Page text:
When it comes to the design of autonomous vehicles, experts say one area that remains wide open for exploration is the shape and form of the interior.
A central focus of current research is the user experience, specifically the type and amount of information an autonomous vehicle should provide to the rider.
"It's become very clear through student work that occupants of an AV feel much safer and will maintain trust over time if there is some visibility into what the machine is thinking," said Todd Masilko, an instructor at the ArtCenter College of Design in Pasadena, Calif.
"There's a whole new set of interface conventions that we have not figured out yet."
That's why Volvo Trucks, which is working on autonomous platooning of semi trucks, involves customers and drivers as it develops and validates its user interface, said Johan Larsson, director of autonomous solutions for Volvo Trucks North America.
Bringing drivers and fleet managers into the development of advanced driver assistance systems has been critical in making it easy to understand what the system can automate as well as its limitations, he said.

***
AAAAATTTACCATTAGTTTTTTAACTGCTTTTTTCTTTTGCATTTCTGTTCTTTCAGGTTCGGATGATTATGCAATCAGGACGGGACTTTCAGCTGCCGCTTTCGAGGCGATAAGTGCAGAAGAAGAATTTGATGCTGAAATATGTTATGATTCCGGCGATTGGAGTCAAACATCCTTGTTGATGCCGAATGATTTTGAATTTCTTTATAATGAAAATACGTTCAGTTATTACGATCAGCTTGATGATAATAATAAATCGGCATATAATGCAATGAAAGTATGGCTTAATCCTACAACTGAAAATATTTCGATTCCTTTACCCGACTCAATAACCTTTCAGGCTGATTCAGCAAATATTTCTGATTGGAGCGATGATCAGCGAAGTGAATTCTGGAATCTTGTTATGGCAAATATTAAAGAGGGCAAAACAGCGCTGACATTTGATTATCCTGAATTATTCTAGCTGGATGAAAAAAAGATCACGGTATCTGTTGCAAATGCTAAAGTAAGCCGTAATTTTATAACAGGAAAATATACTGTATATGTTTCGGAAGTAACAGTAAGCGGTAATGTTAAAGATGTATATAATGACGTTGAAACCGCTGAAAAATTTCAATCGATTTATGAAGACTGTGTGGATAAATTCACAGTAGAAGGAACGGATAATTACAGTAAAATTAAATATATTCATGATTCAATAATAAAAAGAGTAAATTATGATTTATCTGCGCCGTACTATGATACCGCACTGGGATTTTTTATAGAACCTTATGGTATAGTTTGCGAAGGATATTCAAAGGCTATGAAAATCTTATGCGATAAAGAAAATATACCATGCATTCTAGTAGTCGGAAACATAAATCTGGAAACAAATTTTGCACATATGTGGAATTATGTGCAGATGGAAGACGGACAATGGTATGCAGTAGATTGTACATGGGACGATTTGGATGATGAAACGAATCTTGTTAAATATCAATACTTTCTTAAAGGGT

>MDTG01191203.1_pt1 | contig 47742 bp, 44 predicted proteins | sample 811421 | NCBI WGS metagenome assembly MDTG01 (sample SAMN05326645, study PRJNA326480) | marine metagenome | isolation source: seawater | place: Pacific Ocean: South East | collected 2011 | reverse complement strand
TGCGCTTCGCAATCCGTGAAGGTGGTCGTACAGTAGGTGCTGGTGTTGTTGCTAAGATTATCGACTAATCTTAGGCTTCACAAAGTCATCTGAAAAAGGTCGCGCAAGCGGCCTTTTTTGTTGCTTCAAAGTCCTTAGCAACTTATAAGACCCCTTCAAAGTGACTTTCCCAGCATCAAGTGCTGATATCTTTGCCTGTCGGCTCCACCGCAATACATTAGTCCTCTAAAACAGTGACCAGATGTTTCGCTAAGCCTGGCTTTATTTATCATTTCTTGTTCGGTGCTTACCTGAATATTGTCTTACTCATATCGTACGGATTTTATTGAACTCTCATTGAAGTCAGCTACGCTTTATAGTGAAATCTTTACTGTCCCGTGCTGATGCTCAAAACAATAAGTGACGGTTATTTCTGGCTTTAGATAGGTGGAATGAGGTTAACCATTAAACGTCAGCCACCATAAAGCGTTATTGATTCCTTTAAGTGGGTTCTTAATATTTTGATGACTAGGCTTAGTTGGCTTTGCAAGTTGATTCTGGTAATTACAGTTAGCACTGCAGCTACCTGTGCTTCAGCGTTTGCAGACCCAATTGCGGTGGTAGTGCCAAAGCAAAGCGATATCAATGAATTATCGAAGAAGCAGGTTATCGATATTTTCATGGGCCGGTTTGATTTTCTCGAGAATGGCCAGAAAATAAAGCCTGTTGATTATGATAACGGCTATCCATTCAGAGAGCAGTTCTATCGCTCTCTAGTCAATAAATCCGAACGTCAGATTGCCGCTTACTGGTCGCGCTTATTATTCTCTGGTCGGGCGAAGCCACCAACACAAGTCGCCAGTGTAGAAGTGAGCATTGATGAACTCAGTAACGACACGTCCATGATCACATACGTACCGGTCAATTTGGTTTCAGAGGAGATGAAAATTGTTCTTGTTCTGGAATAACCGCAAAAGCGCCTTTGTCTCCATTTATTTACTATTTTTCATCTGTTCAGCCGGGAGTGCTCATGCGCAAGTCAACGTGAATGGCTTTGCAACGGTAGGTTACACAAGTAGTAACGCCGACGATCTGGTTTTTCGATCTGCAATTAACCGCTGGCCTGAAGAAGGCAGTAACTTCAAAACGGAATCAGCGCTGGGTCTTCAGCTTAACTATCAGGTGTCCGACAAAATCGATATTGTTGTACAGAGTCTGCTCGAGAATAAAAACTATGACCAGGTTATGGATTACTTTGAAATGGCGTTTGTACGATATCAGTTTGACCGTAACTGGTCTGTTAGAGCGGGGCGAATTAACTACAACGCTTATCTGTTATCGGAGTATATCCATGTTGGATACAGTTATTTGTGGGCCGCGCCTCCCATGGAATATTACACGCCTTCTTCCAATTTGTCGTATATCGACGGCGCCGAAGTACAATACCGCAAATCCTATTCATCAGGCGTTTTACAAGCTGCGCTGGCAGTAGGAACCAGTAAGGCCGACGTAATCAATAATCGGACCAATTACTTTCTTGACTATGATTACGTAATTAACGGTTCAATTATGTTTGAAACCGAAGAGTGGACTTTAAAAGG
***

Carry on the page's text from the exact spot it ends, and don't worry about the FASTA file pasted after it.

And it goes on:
"The system should aid the driver with clear information on the surroundings," he said. "We learn what messages are important to drivers by listening to their input and experiences during testing."
Currently, Volvo's communications to drivers focus on big events, such as changes to speed and distance between vehicles.
"We've added a specific display in the trucks' dashboards to deliver information to the drivers on when to engage platooning, the health status of the platooning and when to disengage platooning," Larsson said.
In Phoenix, Waymo has been gathering real-world information on its AVs since April 2017. Riders give feedback after every trip, and for the most part, they say riding in an AV is like riding in a car with a human driver.